Best of luck.
Mon May 18, 2009 11:42 pmNewbie "Fry Cook" Poster
Wow... where has this forum been all my life? I have had a life threatening allergy to onions, shallots, scallions, etc. since as long as I can remember. I can eat garlic and fennel but that's about it. Even onion grass and flowering onion plant is a problem for me. I carry an Epi Pen everywhere and sadly I've had to use it many times. Particularly it is the oil of the onion that I am allergic to so thankfully powdered, granulated and dehydrated only cause lots of hives and itching and not death. If I am exposed to a fajita plate or a yard full of freshly cut onion grass I am immediately covered in hives and my throat and tongue swells up. If I touch or God forbid eat an onion I am in full anaphylactic shock within minutes and have to use the Epi and go to the ER. It can be really scary but since food allergies have become more commonplace I find eating out much easier. I've found both P.F Chang's and Maggiano's to be very knowledgeable and accommodating when it comes to food allergies. Most of the time I end up with salad and sauce free steak. Italian food is particularly challenging so I often smuggle in my own marinara sauce which is kind of tacky but whatever. It's nice to see I'm not alone. Yay onion allergy suffers!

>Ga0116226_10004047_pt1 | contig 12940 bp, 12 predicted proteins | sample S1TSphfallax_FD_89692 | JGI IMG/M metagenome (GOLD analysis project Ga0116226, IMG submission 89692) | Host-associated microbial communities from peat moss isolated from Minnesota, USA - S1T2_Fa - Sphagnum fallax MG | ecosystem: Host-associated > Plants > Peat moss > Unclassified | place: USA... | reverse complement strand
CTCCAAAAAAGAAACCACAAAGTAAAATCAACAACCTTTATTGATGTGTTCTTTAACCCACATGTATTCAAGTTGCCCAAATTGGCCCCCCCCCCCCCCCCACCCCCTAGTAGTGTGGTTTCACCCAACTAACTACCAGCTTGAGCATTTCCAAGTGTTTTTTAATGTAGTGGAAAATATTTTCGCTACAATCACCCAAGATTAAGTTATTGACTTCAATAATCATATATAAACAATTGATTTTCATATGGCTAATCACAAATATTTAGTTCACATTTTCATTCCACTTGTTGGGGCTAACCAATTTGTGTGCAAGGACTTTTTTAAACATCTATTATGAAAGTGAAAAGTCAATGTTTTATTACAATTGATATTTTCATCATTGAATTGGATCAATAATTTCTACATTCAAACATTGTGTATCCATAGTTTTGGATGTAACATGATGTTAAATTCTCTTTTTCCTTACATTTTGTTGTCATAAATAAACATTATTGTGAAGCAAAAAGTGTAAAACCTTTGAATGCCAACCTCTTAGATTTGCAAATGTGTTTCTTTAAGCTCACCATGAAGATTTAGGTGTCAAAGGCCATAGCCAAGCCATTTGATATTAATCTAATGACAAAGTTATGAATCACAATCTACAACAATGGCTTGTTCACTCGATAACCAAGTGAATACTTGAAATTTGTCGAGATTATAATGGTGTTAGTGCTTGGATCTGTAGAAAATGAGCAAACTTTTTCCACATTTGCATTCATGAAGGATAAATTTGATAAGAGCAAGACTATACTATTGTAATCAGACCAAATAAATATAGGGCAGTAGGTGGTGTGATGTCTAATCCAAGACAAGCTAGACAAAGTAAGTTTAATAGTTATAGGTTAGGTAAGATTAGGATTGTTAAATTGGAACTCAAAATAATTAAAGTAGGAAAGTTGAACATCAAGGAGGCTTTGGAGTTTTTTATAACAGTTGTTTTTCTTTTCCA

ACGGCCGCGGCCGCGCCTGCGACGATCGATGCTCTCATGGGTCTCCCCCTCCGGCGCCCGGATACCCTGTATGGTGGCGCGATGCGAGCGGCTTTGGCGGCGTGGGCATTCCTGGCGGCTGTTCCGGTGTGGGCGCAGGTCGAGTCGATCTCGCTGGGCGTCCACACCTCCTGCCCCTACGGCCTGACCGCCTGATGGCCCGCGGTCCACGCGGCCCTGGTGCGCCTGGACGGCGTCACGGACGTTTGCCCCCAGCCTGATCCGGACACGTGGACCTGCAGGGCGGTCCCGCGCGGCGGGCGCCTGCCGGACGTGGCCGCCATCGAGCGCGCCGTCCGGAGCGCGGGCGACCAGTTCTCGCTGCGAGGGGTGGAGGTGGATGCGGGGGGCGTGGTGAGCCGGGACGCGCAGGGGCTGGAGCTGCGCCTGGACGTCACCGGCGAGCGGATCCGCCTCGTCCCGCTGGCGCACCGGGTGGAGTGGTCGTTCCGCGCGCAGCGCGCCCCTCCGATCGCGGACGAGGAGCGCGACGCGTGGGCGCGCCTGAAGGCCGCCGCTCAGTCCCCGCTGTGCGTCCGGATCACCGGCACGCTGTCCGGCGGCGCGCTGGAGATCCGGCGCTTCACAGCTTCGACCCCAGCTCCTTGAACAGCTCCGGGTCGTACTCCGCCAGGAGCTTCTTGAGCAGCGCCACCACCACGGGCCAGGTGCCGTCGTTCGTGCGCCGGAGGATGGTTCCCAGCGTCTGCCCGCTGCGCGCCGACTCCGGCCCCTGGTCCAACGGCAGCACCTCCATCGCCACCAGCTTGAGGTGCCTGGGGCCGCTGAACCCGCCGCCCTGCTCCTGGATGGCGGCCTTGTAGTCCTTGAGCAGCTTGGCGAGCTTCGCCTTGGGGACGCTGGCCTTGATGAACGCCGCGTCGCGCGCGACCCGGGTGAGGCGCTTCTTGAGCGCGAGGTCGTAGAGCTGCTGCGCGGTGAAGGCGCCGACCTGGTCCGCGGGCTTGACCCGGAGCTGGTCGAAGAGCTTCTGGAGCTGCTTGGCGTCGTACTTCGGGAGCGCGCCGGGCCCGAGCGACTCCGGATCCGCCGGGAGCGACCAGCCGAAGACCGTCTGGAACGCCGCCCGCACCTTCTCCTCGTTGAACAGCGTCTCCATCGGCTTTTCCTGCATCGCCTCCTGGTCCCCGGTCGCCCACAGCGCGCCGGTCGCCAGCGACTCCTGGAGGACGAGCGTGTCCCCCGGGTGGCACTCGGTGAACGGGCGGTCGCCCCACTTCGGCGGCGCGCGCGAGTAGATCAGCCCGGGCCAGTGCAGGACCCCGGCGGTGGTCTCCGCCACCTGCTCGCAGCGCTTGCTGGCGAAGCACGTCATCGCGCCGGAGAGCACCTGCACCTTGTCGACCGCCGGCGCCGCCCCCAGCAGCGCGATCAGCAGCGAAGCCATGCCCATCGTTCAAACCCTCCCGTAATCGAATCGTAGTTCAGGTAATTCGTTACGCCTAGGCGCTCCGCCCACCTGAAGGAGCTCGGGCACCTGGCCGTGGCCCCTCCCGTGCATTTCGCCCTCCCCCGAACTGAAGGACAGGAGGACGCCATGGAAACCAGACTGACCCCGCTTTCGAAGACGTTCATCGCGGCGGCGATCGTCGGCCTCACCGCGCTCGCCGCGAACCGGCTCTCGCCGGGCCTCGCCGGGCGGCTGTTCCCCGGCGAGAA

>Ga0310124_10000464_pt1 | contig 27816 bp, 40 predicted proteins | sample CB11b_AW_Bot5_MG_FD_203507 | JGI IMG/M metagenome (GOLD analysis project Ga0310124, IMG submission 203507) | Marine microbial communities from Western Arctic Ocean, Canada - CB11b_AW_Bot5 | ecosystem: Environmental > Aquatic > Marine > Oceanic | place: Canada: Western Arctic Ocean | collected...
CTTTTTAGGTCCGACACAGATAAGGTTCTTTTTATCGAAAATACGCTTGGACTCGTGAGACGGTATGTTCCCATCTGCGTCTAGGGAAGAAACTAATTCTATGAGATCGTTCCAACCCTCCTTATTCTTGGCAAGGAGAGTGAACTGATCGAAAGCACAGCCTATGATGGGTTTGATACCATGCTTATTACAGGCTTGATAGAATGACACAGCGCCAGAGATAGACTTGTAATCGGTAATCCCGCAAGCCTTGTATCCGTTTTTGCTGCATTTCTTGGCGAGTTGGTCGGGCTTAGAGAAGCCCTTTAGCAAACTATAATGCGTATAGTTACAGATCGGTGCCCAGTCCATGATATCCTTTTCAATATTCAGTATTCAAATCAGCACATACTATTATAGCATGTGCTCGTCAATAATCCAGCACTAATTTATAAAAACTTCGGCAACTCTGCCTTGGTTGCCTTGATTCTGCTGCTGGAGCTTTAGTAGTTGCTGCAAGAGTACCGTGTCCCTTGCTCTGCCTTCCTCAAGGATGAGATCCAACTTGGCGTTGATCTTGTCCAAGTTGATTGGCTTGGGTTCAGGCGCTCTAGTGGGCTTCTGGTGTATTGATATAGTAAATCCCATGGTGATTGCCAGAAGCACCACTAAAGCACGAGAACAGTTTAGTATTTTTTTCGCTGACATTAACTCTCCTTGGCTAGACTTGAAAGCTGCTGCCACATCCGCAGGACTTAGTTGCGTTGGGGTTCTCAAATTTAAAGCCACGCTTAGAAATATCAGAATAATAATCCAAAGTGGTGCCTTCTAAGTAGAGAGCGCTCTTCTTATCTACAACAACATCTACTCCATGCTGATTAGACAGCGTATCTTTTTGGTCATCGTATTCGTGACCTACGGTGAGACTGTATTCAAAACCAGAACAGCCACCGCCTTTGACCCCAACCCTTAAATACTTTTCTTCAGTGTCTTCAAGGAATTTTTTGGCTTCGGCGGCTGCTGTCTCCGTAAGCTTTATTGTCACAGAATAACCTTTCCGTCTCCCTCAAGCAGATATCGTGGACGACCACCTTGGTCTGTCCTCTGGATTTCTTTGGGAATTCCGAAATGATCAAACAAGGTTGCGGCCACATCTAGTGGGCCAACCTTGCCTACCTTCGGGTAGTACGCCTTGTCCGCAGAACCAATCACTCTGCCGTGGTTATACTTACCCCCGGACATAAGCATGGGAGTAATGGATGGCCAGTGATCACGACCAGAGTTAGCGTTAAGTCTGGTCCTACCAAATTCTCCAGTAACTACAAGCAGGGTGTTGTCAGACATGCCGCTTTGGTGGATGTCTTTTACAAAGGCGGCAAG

Thu Jun 04, 2009 6:17 pmNewbie "Fry Cook" Poster
I'm glad that there's a way for us "weird allergy" sufferers to reach out to each other. I've been allergic to onion/onion powder since the seventh grade and garlic/garlic powder (sadly, since I'm half Lebanese and love the cuisine!) since high school.
I just wanted to mention that sushi bars (if you're open to trying them) are a great place to feel safe while eating out; in my experience, many of the dishes don't use garlic or onion ingredients.
I've also found that some pizzas that are made in the traditional italian method don't have onion/garlic in the sauces! Trader Joe's carries "Pizza Vegetariana" in the frozen section, and Rising Moon Organics (found at Whole Foods & the Seattle area's PCC markets) carries not only a "PESTO (!!!) and buffalo mozzarella" pizza that are safe (among other flavors), but also some frozen raviolis (such as feta hazelnut) that are delicious. Also in the Seattle area is a pizzeria called Tutta Bella which serves some safe pizzas (always ask to make sure).